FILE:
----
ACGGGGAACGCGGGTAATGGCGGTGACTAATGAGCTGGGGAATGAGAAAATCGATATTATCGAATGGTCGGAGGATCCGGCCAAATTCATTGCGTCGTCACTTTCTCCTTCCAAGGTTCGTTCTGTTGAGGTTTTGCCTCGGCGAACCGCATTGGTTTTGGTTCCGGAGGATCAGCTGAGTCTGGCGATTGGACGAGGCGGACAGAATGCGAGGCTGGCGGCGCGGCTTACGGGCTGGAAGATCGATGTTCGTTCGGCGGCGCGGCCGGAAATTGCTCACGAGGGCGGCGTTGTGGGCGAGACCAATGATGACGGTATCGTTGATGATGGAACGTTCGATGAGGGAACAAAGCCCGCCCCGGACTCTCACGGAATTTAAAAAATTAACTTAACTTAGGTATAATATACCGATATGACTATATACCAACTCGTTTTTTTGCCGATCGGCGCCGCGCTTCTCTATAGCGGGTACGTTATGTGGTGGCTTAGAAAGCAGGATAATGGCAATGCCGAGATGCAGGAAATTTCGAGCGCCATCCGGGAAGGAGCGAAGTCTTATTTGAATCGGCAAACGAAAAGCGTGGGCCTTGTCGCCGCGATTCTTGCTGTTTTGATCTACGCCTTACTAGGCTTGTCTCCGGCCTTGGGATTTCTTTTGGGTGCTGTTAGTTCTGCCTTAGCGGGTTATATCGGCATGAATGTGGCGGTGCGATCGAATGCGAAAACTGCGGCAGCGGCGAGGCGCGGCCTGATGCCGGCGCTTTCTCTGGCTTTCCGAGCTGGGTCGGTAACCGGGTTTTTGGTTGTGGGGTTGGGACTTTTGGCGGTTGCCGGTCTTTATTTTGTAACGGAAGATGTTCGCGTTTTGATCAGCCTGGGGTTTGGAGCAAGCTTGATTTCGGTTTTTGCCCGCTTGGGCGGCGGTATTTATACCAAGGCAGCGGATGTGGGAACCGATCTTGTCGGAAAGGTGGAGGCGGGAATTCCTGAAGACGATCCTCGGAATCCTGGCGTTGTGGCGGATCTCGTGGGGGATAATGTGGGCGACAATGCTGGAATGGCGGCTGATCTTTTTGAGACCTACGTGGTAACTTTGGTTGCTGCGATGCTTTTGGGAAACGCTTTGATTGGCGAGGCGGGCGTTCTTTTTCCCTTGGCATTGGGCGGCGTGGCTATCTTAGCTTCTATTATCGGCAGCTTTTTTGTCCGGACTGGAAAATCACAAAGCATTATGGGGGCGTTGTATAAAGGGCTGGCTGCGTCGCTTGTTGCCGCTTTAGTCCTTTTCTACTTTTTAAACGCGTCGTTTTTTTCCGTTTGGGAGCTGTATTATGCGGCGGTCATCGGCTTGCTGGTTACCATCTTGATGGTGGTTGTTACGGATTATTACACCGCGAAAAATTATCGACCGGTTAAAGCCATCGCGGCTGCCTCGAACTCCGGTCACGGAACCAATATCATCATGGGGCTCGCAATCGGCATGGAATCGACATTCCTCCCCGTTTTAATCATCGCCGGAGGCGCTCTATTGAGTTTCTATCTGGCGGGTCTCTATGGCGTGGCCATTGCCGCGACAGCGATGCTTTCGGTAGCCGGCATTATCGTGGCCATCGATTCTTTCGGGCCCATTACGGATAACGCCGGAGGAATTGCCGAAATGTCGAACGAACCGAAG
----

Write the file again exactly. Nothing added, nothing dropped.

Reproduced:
ACGGGGAACGCGGGTAATGGCGGTGACTAATGAGCTGGGGAATGAGAAAATCGATATTATCGAATGGTCGGAGGATCCGGCCAAATTCATTGCGTCGTCACTTTCTCCTTCCAAGGTTCGTTCTGTTGAGGTTTTGCCTCGGCGAACCGCATTGGTTTTGGTTCCGGAGGATCAGCTGAGTCTGGCGATTGGACGAGGCGGACAGAATGCGAGGCTGGCGGCGCGGCTTACGGGCTGGAAGATCGATGTTCGTTCGGCGGCGCGGCCGGAAATTGCTCACGAGGGCGGCGTTGTGGGCGAGACCAATGATGACGGTATCGTTGATGATGGAACGTTCGATGAGGGAACAAAGCCCGCCCCGGACTCTCACGGAATTTAAAAAATTAACTTAACTTAGGTATAATATACCGATATGACTATATACCAACTCGTTTTTTTGCCGATCGGCGCCGCGCTTCTCTATAGCGGGTACGTTATGTGGTGGCTTAGAAAGCAGGATAATGGCAATGCCGAGATGCAGGAAATTTCGAGCGCCATCCGGGAAGGAGCGAAGTCTTATTTGAATCGGCAAACGAAAAGCGTGGGCCTTGTCGCCGCGATTCTTGCTGTTTTGATCTACGCCTTACTAGGCTTGTCTCCGGCCTTGGGATTTCTTTTGGGTGCTGTTAGTTCTGCCTTAGCGGGTTATATCGGCATGAATGTGGCGGTGCGATCGAATGCGAAAACTGCGGCAGCGGCGAGGCGCGGCCTGATGCCGGCGCTTTCTCTGGCTTTCCGAGCTGGGTCGGTAACCGGGTTTTTGGTTGTGGGGTTGGGACTTTTGGCGGTTGCCGGTCTTTATTTTGTAACGGAAGATGTTCGCGTTTTGATCAGCCTGGGGTTTGGAGCAAGCTTGATTTCGGTTTTTGCCCGCTTGGGCGGCGGTATTTATACCAAGGCAGCGGATGTGGGAACCGATCTTGTCGGAAAGGTGGAGGCGGGAATTCCTGAAGACGATCCTCGGAATCCTGGCGTTGTGGCGGATCTCGTGGGGGATAATGTGGGCGACAATGCTGGAATGGCGGCTGATCTTTTTGAGACCTACGTGGTAACTTTGGTTGCTGCGATGCTTTTGGGAAACGCTTTGATTGGCGAGGCGGGCGTTCTTTTTCCCTTGGCATTGGGCGGCGTGGCTATCTTAGCTTCTATTATCGGCAGCTTTTTTGTCCGGACTGGAAAATCACAAAGCATTATGGGGGCGTTGTATAAAGGGCTGGCTGCGTCGCTTGTTGCCGCTTTAGTCCTTTTCTACTTTTTAAACGCGTCGTTTTTTTCCGTTTGGGAGCTGTATTATGCGGCGGTCATCGGCTTGCTGGTTACCATCTTGATGGTGGTTGTTACGGATTATTACACCGCGAAAAATTATCGACCGGTTAAAGCCATCGCGGCTGCCTCGAACTCCGGTCACGGAACCAATATCATCATGGGGCTCGCAATCGGCATGGAATCGACATTCCTCCCCGTTTTAATCATCGCCGGAGGCGCTCTATTGAGTTTCTATCTGGCGGGTCTCTATGGCGTGGCCATTGCCGCGACAGCGATGCTTTCGGTAGCCGGCATTATCGTGGCCATCGATTCTTTCGGGCCCATTACGGATAACGCCGGAGGAATTGCCGAAATGTCGAACGAACCGAAG